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story here, Jeff. And that is, and this one's a definitely a rabbit hole that I'm sure we will go

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down over and over on this podcast, but it's a great way to sort of introduce the idea. And and

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this is from the New York Times, so definitely mainstream media here, which I love. They're

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talking about the metaverse and the headline here is getting married in the metaverse. The sub

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headline says one couples recent nuptials, in the virtual world known as the metaverse showcase the

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possibilities of having a wedding unfettered by the bounds of reality. The that goes on to say

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that, you know, people are having zoom weddings, people are getting married and have always, for a

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while now been getting married in games like World of Warcraft, Animal Crossing, etc. But one

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particular section here I really liked they talked about how one company creates digital planning

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tools for weddings. They're investing in the metaverse by creating virtual versions of real

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world event spaces like the Plaza Hotel in New York.

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So if you want to do something like crazy and wild in the metaverse, you can write you can go have

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the crazy over the top wedding at the Plaza Hotel, which I think is interesting.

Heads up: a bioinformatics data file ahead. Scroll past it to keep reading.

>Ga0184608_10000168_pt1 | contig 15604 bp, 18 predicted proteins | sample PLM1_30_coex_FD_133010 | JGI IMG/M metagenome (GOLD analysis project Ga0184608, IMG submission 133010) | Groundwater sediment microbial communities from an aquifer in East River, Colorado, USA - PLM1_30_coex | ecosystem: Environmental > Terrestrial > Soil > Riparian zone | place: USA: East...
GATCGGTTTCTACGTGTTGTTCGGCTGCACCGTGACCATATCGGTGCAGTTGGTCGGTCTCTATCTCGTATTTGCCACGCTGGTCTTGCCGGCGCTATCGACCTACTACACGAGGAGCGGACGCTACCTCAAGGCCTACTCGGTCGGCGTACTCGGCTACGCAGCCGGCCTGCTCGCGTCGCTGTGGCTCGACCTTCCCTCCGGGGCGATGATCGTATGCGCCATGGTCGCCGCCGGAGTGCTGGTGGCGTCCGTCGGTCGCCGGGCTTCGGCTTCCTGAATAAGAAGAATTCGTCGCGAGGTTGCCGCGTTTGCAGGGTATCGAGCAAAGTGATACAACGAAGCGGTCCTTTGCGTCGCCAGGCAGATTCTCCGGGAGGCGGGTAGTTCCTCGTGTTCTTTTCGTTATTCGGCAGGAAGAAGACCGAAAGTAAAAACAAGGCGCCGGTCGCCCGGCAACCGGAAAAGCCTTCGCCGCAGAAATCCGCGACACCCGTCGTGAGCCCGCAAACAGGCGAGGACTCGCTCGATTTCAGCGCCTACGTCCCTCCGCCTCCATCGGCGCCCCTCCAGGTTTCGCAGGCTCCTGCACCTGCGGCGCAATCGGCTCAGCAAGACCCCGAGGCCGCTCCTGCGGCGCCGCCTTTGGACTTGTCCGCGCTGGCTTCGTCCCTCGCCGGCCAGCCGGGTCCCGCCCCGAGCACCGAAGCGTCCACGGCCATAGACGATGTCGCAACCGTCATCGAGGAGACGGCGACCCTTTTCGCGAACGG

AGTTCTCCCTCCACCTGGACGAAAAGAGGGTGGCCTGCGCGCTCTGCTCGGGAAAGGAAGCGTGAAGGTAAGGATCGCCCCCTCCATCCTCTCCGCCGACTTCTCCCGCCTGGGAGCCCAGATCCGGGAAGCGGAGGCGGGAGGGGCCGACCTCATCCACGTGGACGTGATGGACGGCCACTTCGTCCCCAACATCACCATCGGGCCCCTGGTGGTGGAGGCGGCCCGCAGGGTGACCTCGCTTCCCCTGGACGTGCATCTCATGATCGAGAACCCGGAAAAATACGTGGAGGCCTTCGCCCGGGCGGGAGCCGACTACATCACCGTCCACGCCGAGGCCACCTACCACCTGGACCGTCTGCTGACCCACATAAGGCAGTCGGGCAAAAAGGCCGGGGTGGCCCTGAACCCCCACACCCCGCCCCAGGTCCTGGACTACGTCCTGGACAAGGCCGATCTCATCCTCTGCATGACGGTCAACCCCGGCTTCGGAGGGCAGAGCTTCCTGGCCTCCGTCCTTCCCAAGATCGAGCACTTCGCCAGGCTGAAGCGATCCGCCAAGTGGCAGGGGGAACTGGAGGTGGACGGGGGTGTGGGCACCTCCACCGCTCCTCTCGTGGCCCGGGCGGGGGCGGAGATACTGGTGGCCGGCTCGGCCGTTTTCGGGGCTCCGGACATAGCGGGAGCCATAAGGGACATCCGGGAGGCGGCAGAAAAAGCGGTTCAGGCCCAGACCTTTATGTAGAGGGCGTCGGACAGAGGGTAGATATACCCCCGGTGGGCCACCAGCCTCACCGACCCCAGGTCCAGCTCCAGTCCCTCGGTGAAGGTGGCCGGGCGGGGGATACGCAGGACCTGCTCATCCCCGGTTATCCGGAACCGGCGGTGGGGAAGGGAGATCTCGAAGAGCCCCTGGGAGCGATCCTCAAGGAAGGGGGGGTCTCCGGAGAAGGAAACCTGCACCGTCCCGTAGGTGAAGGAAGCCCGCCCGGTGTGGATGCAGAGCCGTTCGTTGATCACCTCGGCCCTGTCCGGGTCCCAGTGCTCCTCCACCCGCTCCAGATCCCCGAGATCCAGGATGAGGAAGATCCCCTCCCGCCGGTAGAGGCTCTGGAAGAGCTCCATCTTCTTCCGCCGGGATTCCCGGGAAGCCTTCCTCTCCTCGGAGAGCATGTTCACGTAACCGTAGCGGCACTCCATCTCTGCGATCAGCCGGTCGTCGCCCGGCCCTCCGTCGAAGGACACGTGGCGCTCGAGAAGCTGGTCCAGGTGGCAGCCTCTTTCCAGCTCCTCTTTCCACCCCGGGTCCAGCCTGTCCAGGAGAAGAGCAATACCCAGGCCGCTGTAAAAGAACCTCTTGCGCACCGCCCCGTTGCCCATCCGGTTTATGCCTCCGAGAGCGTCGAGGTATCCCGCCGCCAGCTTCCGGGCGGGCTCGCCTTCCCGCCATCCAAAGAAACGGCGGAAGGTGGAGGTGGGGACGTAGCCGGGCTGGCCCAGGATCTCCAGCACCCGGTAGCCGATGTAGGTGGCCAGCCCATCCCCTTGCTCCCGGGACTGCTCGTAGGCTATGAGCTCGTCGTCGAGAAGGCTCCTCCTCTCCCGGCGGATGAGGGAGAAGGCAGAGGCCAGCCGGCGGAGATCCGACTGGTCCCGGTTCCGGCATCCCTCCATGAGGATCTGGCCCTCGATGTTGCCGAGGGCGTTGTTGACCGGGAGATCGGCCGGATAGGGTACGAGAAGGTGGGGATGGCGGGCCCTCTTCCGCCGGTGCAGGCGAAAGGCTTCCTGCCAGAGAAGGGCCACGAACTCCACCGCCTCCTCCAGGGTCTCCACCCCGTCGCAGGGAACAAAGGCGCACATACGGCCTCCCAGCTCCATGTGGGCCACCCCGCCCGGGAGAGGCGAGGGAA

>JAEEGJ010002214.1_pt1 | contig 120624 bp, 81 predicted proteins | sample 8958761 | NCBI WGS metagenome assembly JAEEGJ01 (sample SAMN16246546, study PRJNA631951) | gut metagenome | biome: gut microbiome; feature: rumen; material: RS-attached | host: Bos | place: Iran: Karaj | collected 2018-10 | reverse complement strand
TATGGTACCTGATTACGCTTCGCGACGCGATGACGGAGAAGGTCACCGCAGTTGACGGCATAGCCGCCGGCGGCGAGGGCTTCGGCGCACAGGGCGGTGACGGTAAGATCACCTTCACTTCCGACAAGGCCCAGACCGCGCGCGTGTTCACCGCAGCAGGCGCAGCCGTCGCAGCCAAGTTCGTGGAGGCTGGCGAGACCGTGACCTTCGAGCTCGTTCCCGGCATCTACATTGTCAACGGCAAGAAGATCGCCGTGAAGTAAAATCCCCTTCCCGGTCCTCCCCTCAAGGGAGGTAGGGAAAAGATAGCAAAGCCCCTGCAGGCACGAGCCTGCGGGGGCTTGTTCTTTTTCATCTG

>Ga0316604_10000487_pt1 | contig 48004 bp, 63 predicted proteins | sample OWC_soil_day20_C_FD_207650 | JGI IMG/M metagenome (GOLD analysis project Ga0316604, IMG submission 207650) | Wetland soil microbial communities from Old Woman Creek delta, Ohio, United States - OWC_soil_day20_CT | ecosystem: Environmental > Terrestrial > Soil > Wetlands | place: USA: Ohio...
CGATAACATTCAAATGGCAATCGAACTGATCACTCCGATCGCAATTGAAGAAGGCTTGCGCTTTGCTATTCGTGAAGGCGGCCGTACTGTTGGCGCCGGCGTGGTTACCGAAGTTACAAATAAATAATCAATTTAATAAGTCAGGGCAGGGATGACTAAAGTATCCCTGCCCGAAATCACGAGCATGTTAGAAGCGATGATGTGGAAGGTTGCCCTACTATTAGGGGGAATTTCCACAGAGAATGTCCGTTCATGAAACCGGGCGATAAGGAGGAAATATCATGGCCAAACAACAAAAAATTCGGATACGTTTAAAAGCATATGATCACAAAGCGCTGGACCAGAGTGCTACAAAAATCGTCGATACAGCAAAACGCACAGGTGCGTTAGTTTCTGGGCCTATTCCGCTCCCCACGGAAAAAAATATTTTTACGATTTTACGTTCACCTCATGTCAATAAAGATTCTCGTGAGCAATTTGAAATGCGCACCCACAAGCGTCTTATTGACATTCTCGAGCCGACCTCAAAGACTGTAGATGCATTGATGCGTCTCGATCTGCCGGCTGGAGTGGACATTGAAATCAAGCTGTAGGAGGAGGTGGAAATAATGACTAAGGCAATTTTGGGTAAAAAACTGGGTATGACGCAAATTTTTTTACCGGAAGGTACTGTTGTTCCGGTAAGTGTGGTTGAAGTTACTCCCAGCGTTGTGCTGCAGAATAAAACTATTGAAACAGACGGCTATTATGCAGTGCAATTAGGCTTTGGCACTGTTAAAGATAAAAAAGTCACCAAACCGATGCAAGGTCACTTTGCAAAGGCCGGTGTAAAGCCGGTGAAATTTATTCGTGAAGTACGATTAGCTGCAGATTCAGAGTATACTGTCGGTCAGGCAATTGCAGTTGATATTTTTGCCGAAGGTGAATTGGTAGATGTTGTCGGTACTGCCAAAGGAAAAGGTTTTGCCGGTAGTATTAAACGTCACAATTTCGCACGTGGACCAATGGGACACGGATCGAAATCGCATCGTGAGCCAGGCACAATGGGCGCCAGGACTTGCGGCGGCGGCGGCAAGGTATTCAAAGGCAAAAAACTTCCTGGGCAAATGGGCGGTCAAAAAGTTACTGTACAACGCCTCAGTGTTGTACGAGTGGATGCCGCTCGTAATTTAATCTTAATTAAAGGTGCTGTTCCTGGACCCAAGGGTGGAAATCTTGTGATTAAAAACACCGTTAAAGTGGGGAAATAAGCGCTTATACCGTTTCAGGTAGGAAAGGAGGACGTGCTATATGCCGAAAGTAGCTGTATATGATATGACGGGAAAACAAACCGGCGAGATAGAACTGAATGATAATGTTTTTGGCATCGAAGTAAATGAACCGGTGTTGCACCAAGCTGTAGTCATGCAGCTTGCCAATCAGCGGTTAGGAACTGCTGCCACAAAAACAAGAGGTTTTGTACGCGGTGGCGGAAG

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The big question I have for you is, you know, how quickly do you think we'll see, right? The wedding

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business is huge, multi billion dollar industry, right? People spend lots of money on their

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weddings. How quickly do you think we'll see traditional industry sort of move into the

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metaverse in some way? Transition, you know, into more digital offerings? And what do you think the

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reception will be from customers? Like, are we going to see 1% of weddings? For example, go into

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the metaverse are we going to see 20%? Probably 1% of 1%. You know, it will take time just like with

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any adoption of technology. I mean, I'm just I'm kind of laughing because I'm imagining like

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grandparents and great grandparents like trying to figure out how to get into the metaverse. Like,

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that's a problem that eventually is going to have to get fixed. But it might get fixed by literally

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us aging up to be those grandparents and great grandparents because, you know, it's it's a hard

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barrier to imagine them having to figure it out. They can't even figure out FaceTime like it's

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gonna be hard for them to figure out Roblox and or whatever Metaverse you're talking about. But from

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a broader picture. You know, zooming up the wedding industry, I do think you know, you're

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seeing a large set and you are going to continue to see large sections of the economy that is

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currently in the the IRL world shift into the digital world. And you'll have kind of

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representations of similar things like, clearly there's been a lot of talk recently about concerts

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in the metaverse that he just recently, for a couple years now, concerts in digital spaces, and

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a lot of artists have had a lot of success with that. So just having these events in digital

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worlds, I think you're going to see big swaths of different industries move in their weddings is an

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interesting one. I mean, part of me thinks like that would be something like that might be unless

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you're an early adopter, like one of the later things to move just because your wedding is such a

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special day for people.